Ultimately, the best moment in this episode, for me, came when the museum curator quietly pulled Dean aside and asked him if he knew anyone named Ellen. She had a message for the elder Winchester: "If you don't tell someone how bad it really is, she'll kick your ass from beyond." Yes, that certainly seems like something Ellen would say - a motherly gesture wrapped in tough-chick paper. Another nice remembrance of seasons gone and a well used opportunity in the idea of a psychic town. This line reminded us, more subtly than watching Dean overtly pour booze down is neck for 40 minutes that he is struggling. The conversation with Sam and Dean at the end didn't really seem to cover the suffering Ellen's words suggest and I hope this is fleshed out a bit more in future episodes.
"Quit being a bitch."
The mid-episode chat between the brothers was well done. We've all been in Dean's shoes (more or less) where we've hurt someone or pissed them off and we've apologized and given them their space but they can't let it go and won't move forward. Now, before the Sam fans get their pitchforks and track me down for saying that let me add: we've all been in Sam's shoes too (more or less). I get it: he's mad and he's not done being mad yet. That said, in the context of the case, the boys work better with a rhythm between that and all the bitch faces in the world, Sammy, isn't going to help you solve the case and save the nice psychic town. So, I thought Dean was fair to call Sam on this point and I thought his address was in character, keeping with his own frustrations at the situation.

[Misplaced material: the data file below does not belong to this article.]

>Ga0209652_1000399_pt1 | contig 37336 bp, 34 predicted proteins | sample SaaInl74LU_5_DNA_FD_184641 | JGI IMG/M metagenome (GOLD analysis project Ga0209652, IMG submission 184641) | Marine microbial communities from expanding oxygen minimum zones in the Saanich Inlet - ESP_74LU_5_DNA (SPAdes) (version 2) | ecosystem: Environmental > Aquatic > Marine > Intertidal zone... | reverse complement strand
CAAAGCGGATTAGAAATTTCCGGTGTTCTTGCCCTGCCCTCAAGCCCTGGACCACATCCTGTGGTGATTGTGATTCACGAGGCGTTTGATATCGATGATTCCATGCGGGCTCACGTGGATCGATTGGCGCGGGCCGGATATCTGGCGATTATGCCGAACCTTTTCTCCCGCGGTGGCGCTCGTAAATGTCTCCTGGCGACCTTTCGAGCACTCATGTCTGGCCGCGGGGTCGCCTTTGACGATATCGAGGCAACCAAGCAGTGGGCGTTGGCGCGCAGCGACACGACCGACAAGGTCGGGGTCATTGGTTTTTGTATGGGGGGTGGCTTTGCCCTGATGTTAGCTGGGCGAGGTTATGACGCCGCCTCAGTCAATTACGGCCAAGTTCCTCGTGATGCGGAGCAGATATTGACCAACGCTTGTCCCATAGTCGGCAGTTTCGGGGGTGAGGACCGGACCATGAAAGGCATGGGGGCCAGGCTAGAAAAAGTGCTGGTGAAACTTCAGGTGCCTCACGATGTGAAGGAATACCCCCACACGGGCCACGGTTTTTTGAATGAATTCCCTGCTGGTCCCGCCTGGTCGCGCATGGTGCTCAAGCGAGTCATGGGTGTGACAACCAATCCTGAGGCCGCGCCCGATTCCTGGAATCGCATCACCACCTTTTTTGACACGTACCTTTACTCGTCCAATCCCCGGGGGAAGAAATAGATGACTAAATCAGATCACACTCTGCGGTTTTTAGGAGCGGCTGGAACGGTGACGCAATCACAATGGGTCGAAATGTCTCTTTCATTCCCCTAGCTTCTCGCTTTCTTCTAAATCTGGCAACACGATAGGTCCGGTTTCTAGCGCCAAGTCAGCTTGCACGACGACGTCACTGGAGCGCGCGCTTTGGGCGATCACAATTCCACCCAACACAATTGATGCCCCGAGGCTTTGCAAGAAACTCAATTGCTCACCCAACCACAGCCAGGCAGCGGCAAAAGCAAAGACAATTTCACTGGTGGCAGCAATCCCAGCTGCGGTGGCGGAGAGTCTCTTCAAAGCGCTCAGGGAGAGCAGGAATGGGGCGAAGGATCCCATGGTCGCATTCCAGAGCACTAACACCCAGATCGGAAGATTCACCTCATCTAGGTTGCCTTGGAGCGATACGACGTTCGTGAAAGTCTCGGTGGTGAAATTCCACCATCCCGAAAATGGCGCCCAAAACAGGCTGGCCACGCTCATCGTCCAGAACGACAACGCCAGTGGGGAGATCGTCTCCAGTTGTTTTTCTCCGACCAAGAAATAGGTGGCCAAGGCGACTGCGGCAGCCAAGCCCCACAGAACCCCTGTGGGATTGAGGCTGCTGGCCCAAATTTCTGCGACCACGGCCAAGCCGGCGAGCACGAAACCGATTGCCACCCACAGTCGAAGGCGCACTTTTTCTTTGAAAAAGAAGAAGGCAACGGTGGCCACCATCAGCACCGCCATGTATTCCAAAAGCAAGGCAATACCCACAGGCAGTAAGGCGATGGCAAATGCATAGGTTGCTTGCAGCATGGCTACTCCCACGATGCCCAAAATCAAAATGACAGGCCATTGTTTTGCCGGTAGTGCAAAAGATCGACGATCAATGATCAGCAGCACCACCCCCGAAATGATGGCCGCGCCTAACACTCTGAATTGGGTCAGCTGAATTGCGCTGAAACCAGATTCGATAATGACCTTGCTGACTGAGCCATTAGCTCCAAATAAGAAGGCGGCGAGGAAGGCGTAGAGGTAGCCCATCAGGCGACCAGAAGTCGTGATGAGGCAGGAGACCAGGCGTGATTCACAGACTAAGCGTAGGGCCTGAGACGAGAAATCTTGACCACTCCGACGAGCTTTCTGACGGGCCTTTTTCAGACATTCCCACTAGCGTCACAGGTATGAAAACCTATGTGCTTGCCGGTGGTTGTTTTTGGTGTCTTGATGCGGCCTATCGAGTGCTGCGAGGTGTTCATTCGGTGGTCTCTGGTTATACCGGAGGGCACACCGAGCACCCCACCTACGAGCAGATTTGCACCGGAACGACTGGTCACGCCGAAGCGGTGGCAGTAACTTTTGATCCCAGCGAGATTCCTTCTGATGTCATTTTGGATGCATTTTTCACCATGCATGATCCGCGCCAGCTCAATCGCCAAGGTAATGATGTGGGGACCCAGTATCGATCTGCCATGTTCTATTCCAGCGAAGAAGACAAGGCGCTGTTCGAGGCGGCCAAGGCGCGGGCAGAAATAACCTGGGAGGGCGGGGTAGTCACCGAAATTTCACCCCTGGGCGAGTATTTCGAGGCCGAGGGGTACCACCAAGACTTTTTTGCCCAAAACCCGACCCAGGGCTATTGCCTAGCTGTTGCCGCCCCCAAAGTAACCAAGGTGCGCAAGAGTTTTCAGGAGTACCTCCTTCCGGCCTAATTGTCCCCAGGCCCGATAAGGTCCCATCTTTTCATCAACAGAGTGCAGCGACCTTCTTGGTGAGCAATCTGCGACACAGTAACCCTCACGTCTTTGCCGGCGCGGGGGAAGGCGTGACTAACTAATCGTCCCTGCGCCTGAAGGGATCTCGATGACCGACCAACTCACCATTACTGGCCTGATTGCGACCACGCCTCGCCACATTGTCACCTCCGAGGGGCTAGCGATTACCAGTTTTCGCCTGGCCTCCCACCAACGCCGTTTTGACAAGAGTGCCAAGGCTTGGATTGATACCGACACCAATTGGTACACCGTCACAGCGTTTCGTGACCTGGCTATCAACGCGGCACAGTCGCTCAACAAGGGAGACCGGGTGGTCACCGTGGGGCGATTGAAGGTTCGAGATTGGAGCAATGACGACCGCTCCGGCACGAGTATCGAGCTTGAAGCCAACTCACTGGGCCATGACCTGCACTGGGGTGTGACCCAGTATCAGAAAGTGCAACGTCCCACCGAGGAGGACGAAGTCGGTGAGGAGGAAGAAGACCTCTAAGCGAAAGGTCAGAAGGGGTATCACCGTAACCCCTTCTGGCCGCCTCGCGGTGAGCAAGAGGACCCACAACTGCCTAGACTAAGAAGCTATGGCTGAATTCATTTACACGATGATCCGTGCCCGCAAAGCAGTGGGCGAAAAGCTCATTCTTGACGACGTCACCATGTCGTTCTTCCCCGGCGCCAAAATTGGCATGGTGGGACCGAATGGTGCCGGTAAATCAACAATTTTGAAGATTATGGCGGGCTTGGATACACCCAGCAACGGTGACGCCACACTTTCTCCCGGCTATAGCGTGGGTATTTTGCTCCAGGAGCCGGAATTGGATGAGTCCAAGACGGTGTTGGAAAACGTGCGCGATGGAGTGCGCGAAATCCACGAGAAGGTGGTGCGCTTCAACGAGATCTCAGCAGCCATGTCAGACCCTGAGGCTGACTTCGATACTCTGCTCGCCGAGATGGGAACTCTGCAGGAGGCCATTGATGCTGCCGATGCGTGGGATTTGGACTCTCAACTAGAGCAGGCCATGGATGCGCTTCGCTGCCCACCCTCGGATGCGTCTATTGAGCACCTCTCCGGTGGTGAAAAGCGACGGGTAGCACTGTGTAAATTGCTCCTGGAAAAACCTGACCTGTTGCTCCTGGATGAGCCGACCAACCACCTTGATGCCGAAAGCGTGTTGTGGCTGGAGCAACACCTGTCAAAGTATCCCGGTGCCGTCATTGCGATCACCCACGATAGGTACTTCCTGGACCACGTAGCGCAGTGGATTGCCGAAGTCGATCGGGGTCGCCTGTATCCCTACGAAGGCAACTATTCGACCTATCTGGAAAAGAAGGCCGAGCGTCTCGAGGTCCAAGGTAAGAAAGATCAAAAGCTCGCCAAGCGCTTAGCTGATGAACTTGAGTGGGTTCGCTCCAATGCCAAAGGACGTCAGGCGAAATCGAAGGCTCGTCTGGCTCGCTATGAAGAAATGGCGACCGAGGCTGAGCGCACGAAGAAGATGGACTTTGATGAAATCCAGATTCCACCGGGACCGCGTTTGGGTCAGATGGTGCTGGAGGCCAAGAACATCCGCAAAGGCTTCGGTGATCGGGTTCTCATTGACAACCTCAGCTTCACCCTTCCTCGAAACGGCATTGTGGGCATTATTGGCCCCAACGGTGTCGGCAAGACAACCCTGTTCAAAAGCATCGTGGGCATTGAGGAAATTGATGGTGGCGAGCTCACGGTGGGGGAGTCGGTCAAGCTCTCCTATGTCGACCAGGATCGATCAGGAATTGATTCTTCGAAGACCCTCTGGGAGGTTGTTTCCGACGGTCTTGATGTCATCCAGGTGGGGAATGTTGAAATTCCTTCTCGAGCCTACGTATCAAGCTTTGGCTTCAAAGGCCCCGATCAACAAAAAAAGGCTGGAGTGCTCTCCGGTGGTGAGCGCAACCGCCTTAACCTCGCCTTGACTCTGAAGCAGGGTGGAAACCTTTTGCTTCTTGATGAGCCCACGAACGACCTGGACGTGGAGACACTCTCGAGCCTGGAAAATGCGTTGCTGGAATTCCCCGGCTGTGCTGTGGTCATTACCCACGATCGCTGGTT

Hearing the story about the sisters, I knew immediately that one sister was sending the visions to protect against what the other was doing. Kate's attempt at warning the boys confirmed this. Watching Dean struggling with the lighter made me think back to Damian and Barnes from the Real Ghostbusters - where they discussed how easy it was for Dean to always ignite the lighter on the first try. Not so, this time. Maybe it was unintentional, but this was another great reference.
How long has it been since we've had an honest-to-goodness haunting on Supernatural anyways? I can't remember when I last saw them dig up a grave and burn the bones this way, so too long. We had all the classics here though: salt circle, iron weaponry, rock-salt in the shot gun. Ah, it's good to relive the classics, isn't it?